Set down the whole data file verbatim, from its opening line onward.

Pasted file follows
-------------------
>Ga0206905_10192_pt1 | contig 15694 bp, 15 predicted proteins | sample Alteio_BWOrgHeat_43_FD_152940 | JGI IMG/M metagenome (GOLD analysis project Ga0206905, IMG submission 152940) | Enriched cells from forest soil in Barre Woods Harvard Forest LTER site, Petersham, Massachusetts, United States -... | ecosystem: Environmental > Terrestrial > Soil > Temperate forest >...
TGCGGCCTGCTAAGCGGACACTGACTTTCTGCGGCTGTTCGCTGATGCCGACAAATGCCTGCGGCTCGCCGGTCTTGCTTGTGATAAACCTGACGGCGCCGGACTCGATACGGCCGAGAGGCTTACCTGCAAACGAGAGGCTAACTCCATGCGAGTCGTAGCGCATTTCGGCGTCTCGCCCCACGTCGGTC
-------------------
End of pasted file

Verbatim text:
>Ga0206905_10192_pt1 | contig 15694 bp, 15 predicted proteins | sample Alteio_BWOrgHeat_43_FD_152940 | JGI IMG/M metagenome (GOLD analysis project Ga0206905, IMG submission 152940) | Enriched cells from forest soil in Barre Woods Harvard Forest LTER site, Petersham, Massachusetts, United States -... | ecosystem: Environmental > Terrestrial > Soil > Temperate forest >...
TGCGGCCTGCTAAGCGGACACTGACTTTCTGCGGCTGTTCGCTGATGCCGACAAATGCCTGCGGCTCGCCGGTCTTGCTTGTGATAAACCTGACGGCGCCGGACTCGATACGGCCGAGAGGCTTACCTGCAAACGAGAGGCTAACTCCATGCGAGTCGTAGCGCATTTCGGCGTCTCGCCCCACGTCGGTC